Hello! So you’re thinking about meditation? You’re off to a good start, because “thinking” is what meditation is all about. Without our thoughts, who would we be? Certainly not ourselves, but perhaps a bit more relaxed! Truthfully, meditation is not about stopping thoughts or eliminating thoughts. When you look up the purpose of meditation in old texts, a common definition is “to still the thought waves.” This implies that the thought waves are still going to exist rather than cease to exist.
Let’s get this straight from the beginning: when you meditate, you are still going to think…even while you’re meditating! We can only still our thought waves by becoming aware of our thoughts while we are thinking. “How does this work?” you might wonder. Everything changes when you shift your attention from what your thoughts are to when and if you’re having thoughts.
Here’s an experiment you can try right now: Close your eyes and notice the next thought that goes through your mind. Did anything happen? Were there a few moments when there were no thoughts or thought waves? Well, if that was your experience, that’s a taste of meditation! Now then, the very first step to meditation is called finding your seat. Your seat can be on the floor, or in chair. It can be in a space either inside or outside that is free of your personal distractions – i.e. phones, children who need your attention, other people who want or need your attention, animals…you get the picture, a somewhat quiet place. Some people need to elevate their hips up on a cushion or pillow to sit with their legs crossed. If your legs don’t like to bend like that, sit in a chair with both feet on the floor. Either way, floor or chair, sit with your back straight. It’s helpful to place your hands on your knees and touch the forefinger and thumb together to help you focus inwardly. Closing your eyes can be helpful for beginners. Now you’re there – you’ve found your seat!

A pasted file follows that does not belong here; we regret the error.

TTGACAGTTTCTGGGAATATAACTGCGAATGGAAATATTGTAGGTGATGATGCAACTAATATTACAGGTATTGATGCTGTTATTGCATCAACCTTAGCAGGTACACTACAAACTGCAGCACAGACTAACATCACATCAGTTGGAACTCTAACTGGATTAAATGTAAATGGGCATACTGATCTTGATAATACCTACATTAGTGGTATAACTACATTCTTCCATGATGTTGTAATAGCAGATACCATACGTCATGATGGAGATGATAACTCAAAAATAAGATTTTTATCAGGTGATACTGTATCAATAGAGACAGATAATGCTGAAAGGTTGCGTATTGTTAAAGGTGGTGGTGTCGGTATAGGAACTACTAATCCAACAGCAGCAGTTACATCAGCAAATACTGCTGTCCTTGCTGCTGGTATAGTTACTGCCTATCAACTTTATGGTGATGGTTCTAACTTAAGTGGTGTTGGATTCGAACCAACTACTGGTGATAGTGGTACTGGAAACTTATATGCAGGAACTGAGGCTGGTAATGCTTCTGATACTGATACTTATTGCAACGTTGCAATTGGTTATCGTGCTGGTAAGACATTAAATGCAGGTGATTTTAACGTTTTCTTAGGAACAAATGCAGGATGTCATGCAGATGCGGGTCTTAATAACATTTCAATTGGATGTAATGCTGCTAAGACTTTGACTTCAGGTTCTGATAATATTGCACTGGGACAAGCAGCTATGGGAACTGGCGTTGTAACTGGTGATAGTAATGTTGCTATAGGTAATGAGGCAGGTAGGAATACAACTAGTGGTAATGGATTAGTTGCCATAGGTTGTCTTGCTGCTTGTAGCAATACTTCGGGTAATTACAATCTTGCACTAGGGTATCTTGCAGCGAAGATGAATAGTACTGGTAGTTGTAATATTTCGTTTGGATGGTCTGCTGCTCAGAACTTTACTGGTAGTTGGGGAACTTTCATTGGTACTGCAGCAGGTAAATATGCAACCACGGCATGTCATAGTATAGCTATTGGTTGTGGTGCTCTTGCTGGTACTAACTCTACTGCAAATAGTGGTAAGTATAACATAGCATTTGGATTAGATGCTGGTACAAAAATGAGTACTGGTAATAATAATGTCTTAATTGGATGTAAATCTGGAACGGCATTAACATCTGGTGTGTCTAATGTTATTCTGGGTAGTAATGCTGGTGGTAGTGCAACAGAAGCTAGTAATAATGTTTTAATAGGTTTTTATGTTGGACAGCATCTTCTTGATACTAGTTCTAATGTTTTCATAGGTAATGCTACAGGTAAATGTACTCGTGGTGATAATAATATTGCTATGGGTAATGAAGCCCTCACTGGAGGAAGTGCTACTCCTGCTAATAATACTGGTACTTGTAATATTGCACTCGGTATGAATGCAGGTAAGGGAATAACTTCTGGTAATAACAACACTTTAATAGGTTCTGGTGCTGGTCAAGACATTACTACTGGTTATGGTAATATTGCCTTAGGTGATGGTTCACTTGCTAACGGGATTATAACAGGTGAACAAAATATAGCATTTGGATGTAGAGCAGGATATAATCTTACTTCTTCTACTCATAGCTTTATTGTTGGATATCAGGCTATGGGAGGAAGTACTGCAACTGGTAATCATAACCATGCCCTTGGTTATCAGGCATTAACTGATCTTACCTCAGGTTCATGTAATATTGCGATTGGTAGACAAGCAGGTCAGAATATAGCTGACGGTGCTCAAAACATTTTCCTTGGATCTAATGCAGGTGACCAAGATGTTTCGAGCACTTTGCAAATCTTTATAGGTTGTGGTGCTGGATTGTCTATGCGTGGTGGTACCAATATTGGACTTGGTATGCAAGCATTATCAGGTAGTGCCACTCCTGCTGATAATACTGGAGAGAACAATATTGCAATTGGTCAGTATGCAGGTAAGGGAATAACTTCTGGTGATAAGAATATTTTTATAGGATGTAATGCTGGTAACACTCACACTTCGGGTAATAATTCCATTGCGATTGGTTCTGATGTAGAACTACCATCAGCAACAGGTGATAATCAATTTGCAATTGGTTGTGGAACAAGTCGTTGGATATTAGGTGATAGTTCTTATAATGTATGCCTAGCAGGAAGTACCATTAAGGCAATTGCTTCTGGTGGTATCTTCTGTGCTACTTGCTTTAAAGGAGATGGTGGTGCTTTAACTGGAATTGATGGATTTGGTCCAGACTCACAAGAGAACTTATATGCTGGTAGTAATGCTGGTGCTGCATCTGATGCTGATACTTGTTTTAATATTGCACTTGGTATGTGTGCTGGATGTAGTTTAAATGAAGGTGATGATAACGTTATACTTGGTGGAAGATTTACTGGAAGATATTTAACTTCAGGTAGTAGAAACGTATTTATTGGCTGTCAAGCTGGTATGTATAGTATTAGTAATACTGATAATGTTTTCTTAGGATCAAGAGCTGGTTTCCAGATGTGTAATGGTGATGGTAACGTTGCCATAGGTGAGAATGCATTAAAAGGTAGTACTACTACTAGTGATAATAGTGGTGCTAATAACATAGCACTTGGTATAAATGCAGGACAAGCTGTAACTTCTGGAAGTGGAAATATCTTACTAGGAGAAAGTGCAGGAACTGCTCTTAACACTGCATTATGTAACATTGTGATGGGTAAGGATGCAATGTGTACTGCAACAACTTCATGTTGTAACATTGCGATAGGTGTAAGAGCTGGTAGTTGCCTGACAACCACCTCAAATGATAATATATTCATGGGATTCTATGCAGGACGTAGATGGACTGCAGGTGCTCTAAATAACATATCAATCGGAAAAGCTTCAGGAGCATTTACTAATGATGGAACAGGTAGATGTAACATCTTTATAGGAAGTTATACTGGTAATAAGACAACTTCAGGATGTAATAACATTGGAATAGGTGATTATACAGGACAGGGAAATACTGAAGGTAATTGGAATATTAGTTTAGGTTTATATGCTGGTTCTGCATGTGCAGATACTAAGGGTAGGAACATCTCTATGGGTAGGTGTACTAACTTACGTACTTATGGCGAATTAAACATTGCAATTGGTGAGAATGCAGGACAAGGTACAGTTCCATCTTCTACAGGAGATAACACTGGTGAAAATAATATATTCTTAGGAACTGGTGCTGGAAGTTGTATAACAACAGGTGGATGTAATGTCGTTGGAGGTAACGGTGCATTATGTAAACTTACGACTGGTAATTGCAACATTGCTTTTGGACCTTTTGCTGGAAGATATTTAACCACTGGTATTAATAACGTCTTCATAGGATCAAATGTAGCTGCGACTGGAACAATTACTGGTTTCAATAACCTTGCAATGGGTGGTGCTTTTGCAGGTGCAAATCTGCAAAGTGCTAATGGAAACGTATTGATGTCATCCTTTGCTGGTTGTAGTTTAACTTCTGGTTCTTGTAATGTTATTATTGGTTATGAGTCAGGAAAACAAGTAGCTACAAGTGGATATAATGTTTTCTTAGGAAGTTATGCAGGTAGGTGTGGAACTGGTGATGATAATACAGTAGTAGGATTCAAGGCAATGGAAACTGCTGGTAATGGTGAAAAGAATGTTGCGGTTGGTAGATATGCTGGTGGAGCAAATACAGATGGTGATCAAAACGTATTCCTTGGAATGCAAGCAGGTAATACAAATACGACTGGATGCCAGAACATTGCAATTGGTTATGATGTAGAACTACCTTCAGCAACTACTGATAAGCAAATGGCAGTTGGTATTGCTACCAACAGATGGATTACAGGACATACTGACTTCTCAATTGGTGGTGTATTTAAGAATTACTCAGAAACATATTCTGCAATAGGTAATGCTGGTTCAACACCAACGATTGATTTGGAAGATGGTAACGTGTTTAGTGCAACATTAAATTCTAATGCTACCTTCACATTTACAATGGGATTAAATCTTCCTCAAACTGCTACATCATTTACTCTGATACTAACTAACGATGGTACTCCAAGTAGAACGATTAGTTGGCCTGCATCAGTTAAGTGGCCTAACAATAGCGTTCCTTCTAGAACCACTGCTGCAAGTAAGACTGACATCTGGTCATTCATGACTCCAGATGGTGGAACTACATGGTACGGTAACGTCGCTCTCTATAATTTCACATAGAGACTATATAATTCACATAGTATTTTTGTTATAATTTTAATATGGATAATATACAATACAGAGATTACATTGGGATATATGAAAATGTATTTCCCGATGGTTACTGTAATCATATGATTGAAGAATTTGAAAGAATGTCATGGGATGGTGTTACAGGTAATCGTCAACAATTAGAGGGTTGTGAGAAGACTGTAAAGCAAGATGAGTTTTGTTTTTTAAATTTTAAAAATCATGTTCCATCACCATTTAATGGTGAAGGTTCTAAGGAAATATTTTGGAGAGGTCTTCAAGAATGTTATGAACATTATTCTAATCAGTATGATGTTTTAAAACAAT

This is the first step and oftentimes the hardest step to meditation – just getting to the pillow, so to speak. Making the time to meditate is 90% of the effort. My advice is to just practice finding your seat once a day for a week. How long you sit there is up to you! Sometimes people experience discomfort when they sit. It could be their back, their hips, their neck, etc. If this is the case for you, drop into a yoga class with us at Whole Yoga. The main purpose of doing yoga postures is to help open the hips and loosen the back as well as relax your nervous system, which preps your body and mind for meditation. Any yoga teacher here can take a few minutes after class to help you to FIND YOUR SEAT!